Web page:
In Vodka Veritas CCQ invited a group of artists at RIBOCA, the first Riga Biennial, to engage in a vodka-fuelled round-table conversation, which took its inspiration from the ancients’ approach to organising a symposium. Before proposing a toast, each artist was invited to respond, in turn, to a provocation from Fagot Koroviev. The idea of a symposium has, in recent centuries, become synonymous with measured and objective, academic exchange, usually within the safety of an institutional space. But, for the ancients, a symposium was more of a happening, a quest for truth – veritas – lubricated with wine and presided over by a symposiarch. CCQ invited artists Jevgeni Zolotko, Sasha Huber & Petri Saarikko, Marco Montiel-Soto, James Beckett, Teemu Korpela, Taus Makhacheva, and Stine Marie Jacobsen, participating artists at RIBOCA, the first Riga Biennial, to participate in a symposium – in the original sense – during the Biennial’s opening weekend. Vodka shots, in place of wine, were liberally administered to the participants to facilitate the disclosure of aletheia; the collaborators sought a spirit of clarity in an arena of curated and subjective complexity. Fagot Koroviev acted the part of symposiarch/game show/bar man for the evening. In Vodka Veritas was kindly hosted by Michael Landy at his contribution to RIBOCA, a ‘booth for Britain’ entitled Open for Business.
Fagot Koroviev: Thank you Marco, how delightfully quaint. Now James Beckett is suitably lubricated, I’ll begin by asking about his presentation of a scale replica of a 19th century ruin in Holland; a magnificent industrial creation, a technical tour-de-force that burned down; do you think, in the 21st century, we should be making more monuments to failure?
Marco Montiel-Soto: A toast… a toast to…. Britain.
James Beckett: The building’s demise was due to technical failures, (there were no fire regulations, of course, back then). There are many structural aspects that it shares in common with a family of buildings –
James Beckett (b. 1977) is a Zimbabwean–born artist currently living in Amsterdam. For RIBOCA, Beckett presented Palace Ruin, a reconstruction of the former Paleis voor Volksvlijt (Palace of Popular Diligence), the Netherlands’ own Crystal Palace, which went up in flames in 1929. An archival photo shows a flank of the remaining building, amid a haze of smoke and debris, the morning after attempts to douse the fire failed. Beckett recreates this moment in the form of a large sculpture, a smoldering wreck – part horror house, part memorial.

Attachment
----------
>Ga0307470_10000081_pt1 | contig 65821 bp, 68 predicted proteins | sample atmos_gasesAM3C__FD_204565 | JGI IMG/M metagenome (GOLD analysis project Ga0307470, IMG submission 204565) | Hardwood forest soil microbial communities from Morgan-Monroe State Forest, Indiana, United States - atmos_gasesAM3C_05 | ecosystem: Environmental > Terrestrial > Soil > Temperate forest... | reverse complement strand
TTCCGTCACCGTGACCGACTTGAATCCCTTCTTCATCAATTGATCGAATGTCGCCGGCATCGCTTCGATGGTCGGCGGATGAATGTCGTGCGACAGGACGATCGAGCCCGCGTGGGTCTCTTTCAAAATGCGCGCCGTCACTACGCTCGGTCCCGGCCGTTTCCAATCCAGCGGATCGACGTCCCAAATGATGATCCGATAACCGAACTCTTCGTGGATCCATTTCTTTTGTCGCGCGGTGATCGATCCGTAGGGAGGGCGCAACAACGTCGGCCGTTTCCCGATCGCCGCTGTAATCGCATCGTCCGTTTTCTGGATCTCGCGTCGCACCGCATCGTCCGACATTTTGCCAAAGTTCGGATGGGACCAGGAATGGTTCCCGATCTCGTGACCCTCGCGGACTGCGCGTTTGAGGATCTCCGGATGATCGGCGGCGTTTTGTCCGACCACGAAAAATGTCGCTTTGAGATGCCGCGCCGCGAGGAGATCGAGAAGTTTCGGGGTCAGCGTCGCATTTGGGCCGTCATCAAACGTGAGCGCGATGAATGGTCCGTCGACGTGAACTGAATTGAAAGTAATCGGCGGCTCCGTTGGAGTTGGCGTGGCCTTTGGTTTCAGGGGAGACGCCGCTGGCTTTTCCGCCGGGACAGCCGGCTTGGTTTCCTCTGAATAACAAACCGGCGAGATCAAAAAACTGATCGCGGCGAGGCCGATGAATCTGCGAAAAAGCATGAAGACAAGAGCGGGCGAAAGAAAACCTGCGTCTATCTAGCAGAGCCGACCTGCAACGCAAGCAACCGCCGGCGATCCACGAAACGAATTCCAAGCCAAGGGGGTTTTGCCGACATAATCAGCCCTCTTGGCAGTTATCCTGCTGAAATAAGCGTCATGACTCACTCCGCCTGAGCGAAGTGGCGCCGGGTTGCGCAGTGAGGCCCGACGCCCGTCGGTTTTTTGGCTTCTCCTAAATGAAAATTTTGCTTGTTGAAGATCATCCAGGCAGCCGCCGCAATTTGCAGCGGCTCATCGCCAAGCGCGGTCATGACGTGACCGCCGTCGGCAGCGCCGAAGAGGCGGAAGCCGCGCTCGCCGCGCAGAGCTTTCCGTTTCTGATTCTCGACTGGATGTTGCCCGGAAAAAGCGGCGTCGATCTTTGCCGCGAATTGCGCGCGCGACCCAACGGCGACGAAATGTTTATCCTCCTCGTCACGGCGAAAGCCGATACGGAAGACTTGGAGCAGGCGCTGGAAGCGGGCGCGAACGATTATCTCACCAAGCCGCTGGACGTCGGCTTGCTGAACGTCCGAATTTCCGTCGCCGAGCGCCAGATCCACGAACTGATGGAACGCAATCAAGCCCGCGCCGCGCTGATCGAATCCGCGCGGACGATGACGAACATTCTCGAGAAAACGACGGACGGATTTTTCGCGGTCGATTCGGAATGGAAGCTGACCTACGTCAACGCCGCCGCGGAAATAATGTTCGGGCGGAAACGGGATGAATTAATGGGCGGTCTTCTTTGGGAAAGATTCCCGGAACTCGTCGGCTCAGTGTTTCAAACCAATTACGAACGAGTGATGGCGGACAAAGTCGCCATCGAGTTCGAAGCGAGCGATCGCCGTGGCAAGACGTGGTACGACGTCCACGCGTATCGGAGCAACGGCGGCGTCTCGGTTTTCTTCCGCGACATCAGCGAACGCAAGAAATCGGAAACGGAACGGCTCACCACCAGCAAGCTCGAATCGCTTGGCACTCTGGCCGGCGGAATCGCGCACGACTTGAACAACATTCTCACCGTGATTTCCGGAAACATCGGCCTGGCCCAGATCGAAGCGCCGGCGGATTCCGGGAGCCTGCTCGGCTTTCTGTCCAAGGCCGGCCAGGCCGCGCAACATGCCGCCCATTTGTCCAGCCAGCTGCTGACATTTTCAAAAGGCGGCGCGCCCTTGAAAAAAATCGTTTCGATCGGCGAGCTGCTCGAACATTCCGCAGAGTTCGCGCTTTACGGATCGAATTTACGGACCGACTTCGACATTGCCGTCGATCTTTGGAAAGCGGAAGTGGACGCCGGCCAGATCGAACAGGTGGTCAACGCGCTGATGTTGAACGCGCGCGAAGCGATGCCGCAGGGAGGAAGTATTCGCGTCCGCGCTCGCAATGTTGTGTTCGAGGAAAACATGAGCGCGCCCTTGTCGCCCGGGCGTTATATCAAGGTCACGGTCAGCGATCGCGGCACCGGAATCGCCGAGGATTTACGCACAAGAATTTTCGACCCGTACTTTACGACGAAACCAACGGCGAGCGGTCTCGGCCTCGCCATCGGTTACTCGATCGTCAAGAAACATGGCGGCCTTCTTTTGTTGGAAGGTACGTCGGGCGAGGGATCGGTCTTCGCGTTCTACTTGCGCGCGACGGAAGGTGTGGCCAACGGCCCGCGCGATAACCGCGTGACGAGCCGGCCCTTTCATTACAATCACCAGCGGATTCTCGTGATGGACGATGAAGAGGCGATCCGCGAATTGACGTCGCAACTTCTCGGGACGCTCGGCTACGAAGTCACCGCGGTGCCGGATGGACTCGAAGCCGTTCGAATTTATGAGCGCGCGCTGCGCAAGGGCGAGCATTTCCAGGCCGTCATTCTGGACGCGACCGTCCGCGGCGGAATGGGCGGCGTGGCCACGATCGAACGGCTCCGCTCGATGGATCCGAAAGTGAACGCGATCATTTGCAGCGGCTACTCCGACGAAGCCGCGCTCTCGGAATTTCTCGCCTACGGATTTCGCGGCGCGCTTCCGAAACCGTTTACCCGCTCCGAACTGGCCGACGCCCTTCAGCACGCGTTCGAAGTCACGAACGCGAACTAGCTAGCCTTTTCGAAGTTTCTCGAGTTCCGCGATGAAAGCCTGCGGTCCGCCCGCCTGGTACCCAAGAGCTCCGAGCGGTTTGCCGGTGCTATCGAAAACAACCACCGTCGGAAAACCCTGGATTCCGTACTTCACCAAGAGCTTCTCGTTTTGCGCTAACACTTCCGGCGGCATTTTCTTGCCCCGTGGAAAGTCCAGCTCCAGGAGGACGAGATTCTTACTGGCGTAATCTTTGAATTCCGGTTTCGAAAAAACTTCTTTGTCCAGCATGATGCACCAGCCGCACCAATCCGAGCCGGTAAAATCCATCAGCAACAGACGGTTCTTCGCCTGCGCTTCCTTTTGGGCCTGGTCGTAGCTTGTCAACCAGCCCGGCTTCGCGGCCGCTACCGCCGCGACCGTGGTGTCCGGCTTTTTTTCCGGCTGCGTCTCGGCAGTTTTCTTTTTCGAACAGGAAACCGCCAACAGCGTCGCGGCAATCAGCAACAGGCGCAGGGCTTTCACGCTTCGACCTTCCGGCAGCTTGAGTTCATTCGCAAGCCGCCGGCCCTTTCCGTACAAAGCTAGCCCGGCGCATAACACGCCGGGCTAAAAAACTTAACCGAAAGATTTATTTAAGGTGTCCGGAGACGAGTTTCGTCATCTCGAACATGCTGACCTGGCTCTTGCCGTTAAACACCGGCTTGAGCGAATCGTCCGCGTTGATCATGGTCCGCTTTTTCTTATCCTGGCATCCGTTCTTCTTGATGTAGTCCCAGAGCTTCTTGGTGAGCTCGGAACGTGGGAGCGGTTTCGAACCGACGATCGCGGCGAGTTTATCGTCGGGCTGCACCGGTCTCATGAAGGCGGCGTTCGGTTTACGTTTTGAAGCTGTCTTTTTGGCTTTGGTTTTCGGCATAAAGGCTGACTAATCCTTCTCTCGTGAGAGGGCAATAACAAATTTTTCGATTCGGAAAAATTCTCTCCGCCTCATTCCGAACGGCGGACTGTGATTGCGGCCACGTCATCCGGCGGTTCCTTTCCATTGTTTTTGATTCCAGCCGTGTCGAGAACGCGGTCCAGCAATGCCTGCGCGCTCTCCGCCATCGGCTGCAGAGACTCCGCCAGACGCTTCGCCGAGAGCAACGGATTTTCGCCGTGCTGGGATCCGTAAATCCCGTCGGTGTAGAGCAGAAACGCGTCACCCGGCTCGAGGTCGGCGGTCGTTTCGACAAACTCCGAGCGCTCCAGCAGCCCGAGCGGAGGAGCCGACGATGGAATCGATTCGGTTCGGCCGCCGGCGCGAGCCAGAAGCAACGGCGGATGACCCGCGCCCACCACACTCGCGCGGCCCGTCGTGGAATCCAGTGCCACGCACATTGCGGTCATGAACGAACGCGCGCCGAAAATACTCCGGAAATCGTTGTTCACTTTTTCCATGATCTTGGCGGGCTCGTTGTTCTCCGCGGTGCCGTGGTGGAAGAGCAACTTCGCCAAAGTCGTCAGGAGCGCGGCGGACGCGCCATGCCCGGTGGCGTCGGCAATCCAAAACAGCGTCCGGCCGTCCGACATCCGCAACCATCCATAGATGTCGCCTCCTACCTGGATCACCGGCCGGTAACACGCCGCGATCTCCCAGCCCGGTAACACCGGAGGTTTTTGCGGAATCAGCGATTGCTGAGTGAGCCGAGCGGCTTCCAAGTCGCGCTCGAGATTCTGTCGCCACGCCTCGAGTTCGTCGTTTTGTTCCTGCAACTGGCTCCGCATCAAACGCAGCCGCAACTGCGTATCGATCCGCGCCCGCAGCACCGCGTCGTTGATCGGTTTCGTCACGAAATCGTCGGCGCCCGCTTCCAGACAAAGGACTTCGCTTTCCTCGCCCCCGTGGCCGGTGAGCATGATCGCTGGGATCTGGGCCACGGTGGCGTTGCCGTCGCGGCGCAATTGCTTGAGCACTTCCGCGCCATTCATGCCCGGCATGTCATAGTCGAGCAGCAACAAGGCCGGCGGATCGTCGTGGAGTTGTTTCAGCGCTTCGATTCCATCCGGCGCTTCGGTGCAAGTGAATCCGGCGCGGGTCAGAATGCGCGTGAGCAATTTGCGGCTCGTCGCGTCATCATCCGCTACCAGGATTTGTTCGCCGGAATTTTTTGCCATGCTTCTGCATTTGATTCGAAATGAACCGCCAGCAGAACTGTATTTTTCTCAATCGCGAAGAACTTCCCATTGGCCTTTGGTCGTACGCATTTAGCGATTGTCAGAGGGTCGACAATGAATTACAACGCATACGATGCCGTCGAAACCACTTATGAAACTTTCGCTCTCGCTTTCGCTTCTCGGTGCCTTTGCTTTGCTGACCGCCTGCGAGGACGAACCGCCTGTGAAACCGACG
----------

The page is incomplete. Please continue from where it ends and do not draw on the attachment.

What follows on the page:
All: To Britain...Cheers!
Crystal Palace in London for instance – then there were similar buildings in Madrid, Paris, Munich and Amsterdam; they were all architectural display cases for hosting exhibitions. The one in Munich was an exhibition hall, influenced by botanical architecture. They were built with a mix of materials, to begin with they were meant to be purist – made with just iron and glass – but then there was the wooden floor and panels and the fabric. They were designed to burn, in a way.
Fagot Koroviev: Thank you James, it’s your turn to propose a toast.
Fagot Koroviev: You use this wonderful term, ‘rambling logic’, in the accompanying text to the work, what do you mean by that?
Fagot Koroviev: Taus, the speakers you’ve placed on tripods, they’re superficially different, but fundamentally similar in design that is. Are they symbols of our own homogenisation as human beings?
James Beckett: We work very hard as artists and we are away from our homes and our families a lot. When we work together though, we create new kinds of familial bonds; this toast then is to Art’s many cousins. All: To Art’s many cousins... Gesondheid!
James Beckett: It’s synonymous with something like sprawling, or growing without planning. If you look at Belgium, there’s a lot of haphazard building, a lot of seeing what comes and not so much urban planning; more like letting things grow, like a plant. One leads to the next… A healthy complexity.
Taus Makhacheva (b. 1983) is a Russian artist, based in Moscow. Working primarily with video, Makhacheva often turns her attention to the traditions of her multi-ethnic origin before Sovietisation. The idea for Makhacheva’s RIBOCA presentation stems from a loss of humanism, as she perceives it, a sense of guilt and anxiety that manifests in the apologies we all seem to start our emails with. The installation is comprised of numerous small travelling speakers of all different brands and shapes. From each speaker a different first line of an email is heard.